Family of man who died from CIA torture speaks out for the first time



“Torture works, OK folks? I think we should go much stronger than waterboarding, that’s the way I feel. They’re chopping off heads. Believe me, we should go much stronger.”
Donald Trump, quoted in The Wall Street Journal, February 2016.

In Search for the Dark Prison, a moving two-part Fault Lines documentary on Al Jazeera, Sebastian Walker speaks with the family of Gul Rahman, the only detainee known to have died in the CIA torture program.

Gul was detained in a huge raid in Islamabad in 2002, flown in a hood and shackles to Detention Site Cobalt, and then beaten and doused in cold water by CIA interrogators. On 19 November 2002, he was left chained to the floor of his cell, half-naked. In the morning, he was found dead. The CIA listed hypothermia as the likely cause of death.

Sebastian speaks to Gul’s mother, Morwary, at an Afghan refugee camp in Pakistan – the first time the family has appeared on camera. “Our grief is the same every night; it has never changed,” she says. “The pain has consumed us like a fire, and no one noticed. He left us, we don’t even know how, and we don’t even have his dead body.”

No one from the CIA ever contacted the family about Gul’s death, let alone returned his body for a proper burial. Instead Sebastian is shown correspondence from US authorities denying that they held Gul, even after his death. Morwary only learnt of her son’s death a year ago, despite relatives continually approaching the authorities.

“Whether Muslim, non-Muslim or whatever, we are all humans,” says Gul’s brother Habib. “We feel what you would feel in this situation.”

Post 9/11, the CIA tortured 119 detainees from 20 countries, according to a heavily-redacted 2014 Senate Select Committee on Intelligence (SSCI) report. 26 of these did not meet the CIA’s own standards for detention, according to the US government report.
The SSCI report revealed – for the first time – the names of the CIA’s torture victims. But nearly two years after President Obama admitted the USA tortured suspects in the aftermath of 9/11, the world has heard very little from these victims, dozens of whom were never charged with a crime and have now been released.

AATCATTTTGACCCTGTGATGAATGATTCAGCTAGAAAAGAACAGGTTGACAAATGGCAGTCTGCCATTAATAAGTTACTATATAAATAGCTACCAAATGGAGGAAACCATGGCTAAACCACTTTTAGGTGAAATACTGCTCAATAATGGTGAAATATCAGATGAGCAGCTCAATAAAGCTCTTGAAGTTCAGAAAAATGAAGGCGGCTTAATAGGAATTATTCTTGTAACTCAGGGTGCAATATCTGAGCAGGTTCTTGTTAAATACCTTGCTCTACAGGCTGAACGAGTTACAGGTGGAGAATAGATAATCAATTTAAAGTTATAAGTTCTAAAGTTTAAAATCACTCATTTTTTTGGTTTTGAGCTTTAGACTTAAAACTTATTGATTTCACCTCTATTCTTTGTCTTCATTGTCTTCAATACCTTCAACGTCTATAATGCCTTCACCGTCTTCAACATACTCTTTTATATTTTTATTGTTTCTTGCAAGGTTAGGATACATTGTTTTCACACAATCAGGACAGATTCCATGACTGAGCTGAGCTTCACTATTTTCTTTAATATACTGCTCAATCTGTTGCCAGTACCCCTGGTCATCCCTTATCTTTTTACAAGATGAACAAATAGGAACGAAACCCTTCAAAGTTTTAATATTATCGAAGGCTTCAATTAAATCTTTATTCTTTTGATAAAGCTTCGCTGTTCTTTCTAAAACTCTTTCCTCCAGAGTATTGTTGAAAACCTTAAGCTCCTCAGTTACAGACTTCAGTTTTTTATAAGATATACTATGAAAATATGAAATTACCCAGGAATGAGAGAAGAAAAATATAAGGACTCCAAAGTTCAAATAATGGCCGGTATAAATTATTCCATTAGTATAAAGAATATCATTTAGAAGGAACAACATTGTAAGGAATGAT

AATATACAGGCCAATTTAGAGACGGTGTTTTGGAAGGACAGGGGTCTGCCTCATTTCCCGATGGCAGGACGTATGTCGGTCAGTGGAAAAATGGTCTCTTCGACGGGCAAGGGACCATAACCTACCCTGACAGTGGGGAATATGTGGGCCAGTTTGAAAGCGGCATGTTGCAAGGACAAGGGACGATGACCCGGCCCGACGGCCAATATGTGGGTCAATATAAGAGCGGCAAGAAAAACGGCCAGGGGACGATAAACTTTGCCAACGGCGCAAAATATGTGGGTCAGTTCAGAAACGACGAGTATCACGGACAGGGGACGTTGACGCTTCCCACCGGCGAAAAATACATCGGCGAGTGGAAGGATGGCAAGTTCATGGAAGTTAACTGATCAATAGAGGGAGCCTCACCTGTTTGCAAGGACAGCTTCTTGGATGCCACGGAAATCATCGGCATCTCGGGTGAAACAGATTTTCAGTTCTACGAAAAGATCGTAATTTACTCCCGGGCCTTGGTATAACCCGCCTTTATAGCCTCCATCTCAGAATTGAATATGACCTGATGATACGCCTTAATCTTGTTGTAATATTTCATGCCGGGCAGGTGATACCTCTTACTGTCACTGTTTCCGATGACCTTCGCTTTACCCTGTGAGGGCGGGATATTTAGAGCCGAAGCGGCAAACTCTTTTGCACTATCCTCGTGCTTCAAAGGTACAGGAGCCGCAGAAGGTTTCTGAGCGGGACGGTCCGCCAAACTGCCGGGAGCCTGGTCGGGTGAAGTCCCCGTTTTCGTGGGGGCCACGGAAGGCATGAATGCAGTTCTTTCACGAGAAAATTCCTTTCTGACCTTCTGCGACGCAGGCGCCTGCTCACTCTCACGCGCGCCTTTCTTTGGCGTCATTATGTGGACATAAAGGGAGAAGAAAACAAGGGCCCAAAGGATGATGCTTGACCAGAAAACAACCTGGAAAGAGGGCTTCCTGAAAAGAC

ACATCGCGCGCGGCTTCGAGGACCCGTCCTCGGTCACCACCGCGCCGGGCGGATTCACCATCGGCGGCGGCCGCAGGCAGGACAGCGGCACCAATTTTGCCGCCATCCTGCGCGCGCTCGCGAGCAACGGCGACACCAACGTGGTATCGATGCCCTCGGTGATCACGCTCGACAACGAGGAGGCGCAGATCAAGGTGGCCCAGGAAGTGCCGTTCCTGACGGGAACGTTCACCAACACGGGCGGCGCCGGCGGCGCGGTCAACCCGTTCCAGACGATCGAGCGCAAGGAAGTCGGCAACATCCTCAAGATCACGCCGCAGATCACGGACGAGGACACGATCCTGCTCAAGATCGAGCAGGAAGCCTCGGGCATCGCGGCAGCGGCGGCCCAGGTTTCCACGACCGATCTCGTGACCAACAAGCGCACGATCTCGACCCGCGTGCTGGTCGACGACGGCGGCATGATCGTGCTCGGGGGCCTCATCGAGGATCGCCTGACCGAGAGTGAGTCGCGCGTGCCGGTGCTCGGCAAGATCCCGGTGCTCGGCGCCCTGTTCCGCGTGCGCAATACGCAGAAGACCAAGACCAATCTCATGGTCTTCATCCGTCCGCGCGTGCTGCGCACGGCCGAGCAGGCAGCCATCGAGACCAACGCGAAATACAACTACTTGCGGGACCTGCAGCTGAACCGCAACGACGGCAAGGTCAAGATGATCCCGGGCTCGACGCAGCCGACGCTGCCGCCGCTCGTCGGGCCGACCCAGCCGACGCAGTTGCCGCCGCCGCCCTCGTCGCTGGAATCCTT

As attorney James Connell claims, “There was a coordinated campaign to silence the torture victims. The survivors of it have never had a voice in this process.”

Sudanese journalist Sami al-Haaj appears in Search for the Dark Prison and helped Fault Lines locate the detainees featured. Sami was arrested in 2001 while working as an Al Jazeera journalist in Pakistan, then detained for over six years in Guantanamo. After going on hunger strike, he was finally released without charge in 2008.

“While he was in Guantanamo, Sami realized he should continue his work as a journalist from the inside – he had exclusive access! So he interviewed many of the detainees and has kept in touch with many of them on their release,” says producer Singeli Agnew, singing his praises as “one of Al Jazeera’s best.”

With torture re-emerging as a US election issue, Search for the Dark Prison is essential viewing to understand what’s at stake. Stream the full documentary at http://www.aljazeera.com/programmes/faultlines/ or watch part two on Al Jazeera English, premiering on 20 September 2016 at 2230 GMT.
Watch and embed the promo: https://www.youtube.com/watch?v=N9Aysv2npXs.

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